But computing’s unprecedented suc-
cess has produced an explosion in its
use, quantity, and direct environmen-
tal impact. It is time for the computing
community to face up to computing’s
growing environmental impact—and
take responsibility for it! And further, to
undertake research, design, and opera-
tions to reduce this growing impact.a
The transition to SSDs and the con-
solidation of enterprise computing
into efficient cloud datacenters has for
a decade blunted the impact of grow-
ing computing use. But cloud com-
puting’s extraordinary scale (200TWh,
$200B in 2017) and ICT’s projected
power growth (to 21% of global power
consumption by 2030)5 drive the rapid
growth of the cloud’s atmospheric carbon emissions.
3, 6 Computing is the
fastest-growing use of electric power
in the developed world, and is driving
the buildout of power generation and
transmission in much of the developing world. If the world is to meet the
Paris Accords goals for greenhouse-gas-emissions, computing must reduce its direct emissions.
Equally daunting is the rapid
growth of waste from computing electronics, notably consumer products,
smartphones, and the plethora of
“smart devices” collectively termed
the “Internet of Things.” In 2016, e-
a Of course, I do not mean to imply that there
have been no efforts to date—much to the
contrary. But, rather to call for renewed and
universal engagement on this agenda.
waste reached 44. 7 million metric
tons per year, comparable to the size
of the nine Pyramids at Giza, or 1. 23
million 18-wheel trucks full of trash.
This is an 8% increase from only two
7 Of this massive quantity, only a fraction is collected and recycled, with the largest fraction simply
dumped into landfills or incinerated.
Any claims that computing is “good”
for the environment, must reckon
with this waste problem.
Some computing professionals believe that Moore’s Law or Dennard scaling mitigates these problems. Far from
it, they actually exacerbate it! Efficiency
is not a solution, as 19th-century British Economist William Stanley Jevons
noted in 1865, “efficiency increases
consumption,” a rule widely known as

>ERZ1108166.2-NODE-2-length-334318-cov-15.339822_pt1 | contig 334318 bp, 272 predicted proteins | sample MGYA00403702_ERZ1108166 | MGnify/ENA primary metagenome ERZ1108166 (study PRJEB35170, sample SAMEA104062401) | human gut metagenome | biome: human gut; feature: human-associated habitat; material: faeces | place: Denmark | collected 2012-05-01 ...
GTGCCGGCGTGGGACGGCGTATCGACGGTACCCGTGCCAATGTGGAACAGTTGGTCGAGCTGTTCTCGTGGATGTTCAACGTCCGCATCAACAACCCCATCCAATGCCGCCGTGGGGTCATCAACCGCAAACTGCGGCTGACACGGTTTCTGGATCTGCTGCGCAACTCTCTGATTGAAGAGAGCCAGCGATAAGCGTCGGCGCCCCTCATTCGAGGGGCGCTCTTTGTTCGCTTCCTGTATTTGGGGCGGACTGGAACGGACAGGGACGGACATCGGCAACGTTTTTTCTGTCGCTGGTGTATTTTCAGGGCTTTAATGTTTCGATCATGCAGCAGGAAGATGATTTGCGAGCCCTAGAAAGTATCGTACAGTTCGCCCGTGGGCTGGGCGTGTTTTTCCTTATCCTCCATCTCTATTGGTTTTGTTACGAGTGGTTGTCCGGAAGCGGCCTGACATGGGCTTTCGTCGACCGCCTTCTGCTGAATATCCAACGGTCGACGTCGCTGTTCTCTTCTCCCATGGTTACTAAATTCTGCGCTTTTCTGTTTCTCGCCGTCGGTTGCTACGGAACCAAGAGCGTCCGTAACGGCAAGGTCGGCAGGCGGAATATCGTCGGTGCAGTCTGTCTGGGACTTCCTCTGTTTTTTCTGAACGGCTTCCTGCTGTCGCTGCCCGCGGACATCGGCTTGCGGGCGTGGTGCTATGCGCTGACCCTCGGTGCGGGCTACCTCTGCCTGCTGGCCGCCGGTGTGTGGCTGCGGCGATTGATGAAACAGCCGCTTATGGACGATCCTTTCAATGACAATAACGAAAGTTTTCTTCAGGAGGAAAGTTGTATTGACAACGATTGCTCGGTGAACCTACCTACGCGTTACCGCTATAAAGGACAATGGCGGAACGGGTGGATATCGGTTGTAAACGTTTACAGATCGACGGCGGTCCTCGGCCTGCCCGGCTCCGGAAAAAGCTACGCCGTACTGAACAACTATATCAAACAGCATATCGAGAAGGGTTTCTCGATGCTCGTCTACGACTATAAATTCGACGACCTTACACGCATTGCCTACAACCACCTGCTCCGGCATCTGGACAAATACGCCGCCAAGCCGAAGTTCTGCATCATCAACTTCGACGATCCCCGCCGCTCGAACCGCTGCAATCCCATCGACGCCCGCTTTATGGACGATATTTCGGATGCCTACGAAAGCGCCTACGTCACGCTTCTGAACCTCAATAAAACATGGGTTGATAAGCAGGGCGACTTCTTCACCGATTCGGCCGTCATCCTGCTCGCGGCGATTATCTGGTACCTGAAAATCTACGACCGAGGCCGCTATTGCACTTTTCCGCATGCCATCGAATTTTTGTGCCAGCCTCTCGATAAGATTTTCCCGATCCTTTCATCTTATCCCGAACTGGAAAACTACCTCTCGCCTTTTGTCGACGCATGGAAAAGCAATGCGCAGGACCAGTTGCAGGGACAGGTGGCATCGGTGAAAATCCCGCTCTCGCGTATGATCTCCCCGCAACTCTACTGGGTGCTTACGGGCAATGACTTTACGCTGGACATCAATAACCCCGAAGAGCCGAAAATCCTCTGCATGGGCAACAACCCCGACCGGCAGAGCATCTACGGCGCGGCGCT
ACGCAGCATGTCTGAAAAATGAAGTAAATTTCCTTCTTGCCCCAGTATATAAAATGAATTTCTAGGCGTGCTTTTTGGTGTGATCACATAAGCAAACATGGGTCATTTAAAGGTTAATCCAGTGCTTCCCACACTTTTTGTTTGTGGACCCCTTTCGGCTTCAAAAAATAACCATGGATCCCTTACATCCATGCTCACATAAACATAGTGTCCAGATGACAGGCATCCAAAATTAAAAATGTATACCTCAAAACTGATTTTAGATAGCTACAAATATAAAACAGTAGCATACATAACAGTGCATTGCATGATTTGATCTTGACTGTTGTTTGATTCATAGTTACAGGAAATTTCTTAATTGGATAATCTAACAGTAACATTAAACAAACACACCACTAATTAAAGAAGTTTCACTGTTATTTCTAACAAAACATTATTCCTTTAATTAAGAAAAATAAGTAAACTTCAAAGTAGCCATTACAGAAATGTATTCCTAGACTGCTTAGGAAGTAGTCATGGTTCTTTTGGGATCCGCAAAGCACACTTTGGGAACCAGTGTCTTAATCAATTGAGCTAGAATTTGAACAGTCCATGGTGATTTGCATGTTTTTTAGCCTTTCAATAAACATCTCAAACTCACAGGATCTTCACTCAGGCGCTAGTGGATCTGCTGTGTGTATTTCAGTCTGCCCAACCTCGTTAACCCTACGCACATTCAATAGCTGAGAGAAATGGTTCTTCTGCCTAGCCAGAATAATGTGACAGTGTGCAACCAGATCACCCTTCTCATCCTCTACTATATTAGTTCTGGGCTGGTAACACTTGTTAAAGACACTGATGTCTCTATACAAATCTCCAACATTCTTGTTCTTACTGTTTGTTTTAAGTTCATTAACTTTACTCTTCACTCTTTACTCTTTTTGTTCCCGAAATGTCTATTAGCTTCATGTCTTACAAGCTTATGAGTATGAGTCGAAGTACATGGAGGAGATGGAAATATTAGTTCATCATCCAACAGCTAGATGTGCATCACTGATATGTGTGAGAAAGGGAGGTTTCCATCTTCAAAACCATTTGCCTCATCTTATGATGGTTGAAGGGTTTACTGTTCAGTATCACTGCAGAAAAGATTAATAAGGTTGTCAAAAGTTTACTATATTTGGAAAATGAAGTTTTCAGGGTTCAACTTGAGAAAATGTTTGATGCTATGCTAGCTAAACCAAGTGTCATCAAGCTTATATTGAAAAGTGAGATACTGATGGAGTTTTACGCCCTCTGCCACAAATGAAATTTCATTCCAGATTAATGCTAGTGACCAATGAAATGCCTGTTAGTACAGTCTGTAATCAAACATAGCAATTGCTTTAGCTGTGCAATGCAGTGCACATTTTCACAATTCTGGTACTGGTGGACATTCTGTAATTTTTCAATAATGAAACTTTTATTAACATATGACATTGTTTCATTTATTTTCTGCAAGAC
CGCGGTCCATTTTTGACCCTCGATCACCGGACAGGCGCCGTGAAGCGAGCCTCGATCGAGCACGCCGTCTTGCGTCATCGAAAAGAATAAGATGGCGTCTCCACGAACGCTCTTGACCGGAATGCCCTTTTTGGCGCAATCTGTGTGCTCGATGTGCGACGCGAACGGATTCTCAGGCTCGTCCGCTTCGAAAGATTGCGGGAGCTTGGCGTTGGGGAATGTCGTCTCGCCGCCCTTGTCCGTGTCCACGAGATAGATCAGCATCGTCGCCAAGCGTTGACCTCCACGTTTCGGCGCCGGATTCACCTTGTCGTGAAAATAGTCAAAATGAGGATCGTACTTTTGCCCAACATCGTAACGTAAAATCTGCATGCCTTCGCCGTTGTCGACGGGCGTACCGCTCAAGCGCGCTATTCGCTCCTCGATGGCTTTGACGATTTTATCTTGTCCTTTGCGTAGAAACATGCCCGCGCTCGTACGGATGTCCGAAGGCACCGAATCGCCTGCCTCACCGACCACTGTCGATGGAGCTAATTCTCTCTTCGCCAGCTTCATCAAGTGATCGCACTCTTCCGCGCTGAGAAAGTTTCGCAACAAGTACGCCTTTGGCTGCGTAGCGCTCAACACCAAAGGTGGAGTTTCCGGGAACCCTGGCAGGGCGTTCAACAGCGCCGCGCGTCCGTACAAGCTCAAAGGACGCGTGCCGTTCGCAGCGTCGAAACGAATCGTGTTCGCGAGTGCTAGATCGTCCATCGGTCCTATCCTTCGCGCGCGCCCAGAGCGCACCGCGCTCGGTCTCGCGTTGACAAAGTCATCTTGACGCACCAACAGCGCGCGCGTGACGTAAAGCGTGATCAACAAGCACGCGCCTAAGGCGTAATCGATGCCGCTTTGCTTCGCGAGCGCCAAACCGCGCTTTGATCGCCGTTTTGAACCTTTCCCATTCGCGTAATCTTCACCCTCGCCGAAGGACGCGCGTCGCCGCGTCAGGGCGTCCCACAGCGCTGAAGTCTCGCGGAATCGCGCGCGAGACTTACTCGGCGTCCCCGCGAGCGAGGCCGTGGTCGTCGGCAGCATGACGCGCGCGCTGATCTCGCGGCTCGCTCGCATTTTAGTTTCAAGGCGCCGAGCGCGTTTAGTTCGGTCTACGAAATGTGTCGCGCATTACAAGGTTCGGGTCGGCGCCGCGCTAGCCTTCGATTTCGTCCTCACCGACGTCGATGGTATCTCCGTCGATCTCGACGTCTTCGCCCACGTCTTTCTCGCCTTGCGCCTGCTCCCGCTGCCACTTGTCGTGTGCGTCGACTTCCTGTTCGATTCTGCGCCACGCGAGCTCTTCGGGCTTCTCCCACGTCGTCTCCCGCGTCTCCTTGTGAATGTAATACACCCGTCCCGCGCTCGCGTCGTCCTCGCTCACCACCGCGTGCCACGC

Carbon offsets are constructive,
but not enough. As regions undertake
ambitious 100% renewable fraction
goals—San Diego (2035), California
(2045), European Union (entire econ-
omy 2045)—offsets are of decreasing
benefit. Real solutions must achieve di-
rect matching and supply following.
Recycling programs are constructive,
but less than 20% of e-waste is recycled—it is just not economic. Innovative approaches to capture or render
benign e-waste are a critical need.
Computing technologies and systems must be designed and shaped
for lower carbon and environmental
impact. Here is a call to action to the
computing community: Let’s adopt
goals equally ambitious to those of the
Let’s create technologies and systems that in their manufacture, construction, and operation approach the
goal of 100% carbon-free and neutral
Andrew A. Chien, EDITOR-IN-CHIEF
Andrew A. Chien is the William Eckhardt Distinguished
Service Professor in the Department of Computer Science at
the University of Chicago, Director of the CERES Center for
Unstoppable Computing, and a Senior Scientist at Argonne
1. Dreyfuss, E. How Google keeps its power hungry
operations carbon neutral. Wired (Dec. 1, 2018).
2. Google White Paper. Moving toward 24x7 Carbon-Free Energy at Google Data Centers: Progress and
3. Greenpeace. Clicking Clean: Who is winning the race to
build a green Internet?
4. Jevon, W. The Coal Question. Macmillan, 1865.
5. Jones, N. How to stop data centres from gobbling up
the world’s electricity. Nature (Sept. 12, 2018).
6. Shehabi, A. et al., United States Data Center Energy
Usage Report. LBNL, June 2016.
7. United Nations University. The Global E-waste Monitor
2017 (Dec. 2017).
8. Yang, F. and Chien, A.A. ZCCloud: Exploring Wasted
Green Power for High-Performance Computing,
IPDPS, May 2016.
Copyright held by author.
DOI: 10.1145/3310359 Andrew A. Chien
For decades, we have carried the conceit
that “computing makes everything more
efficient,” so the impact of computing
on the environment is a net positive.
but less than 20%
of e-waste is recycled.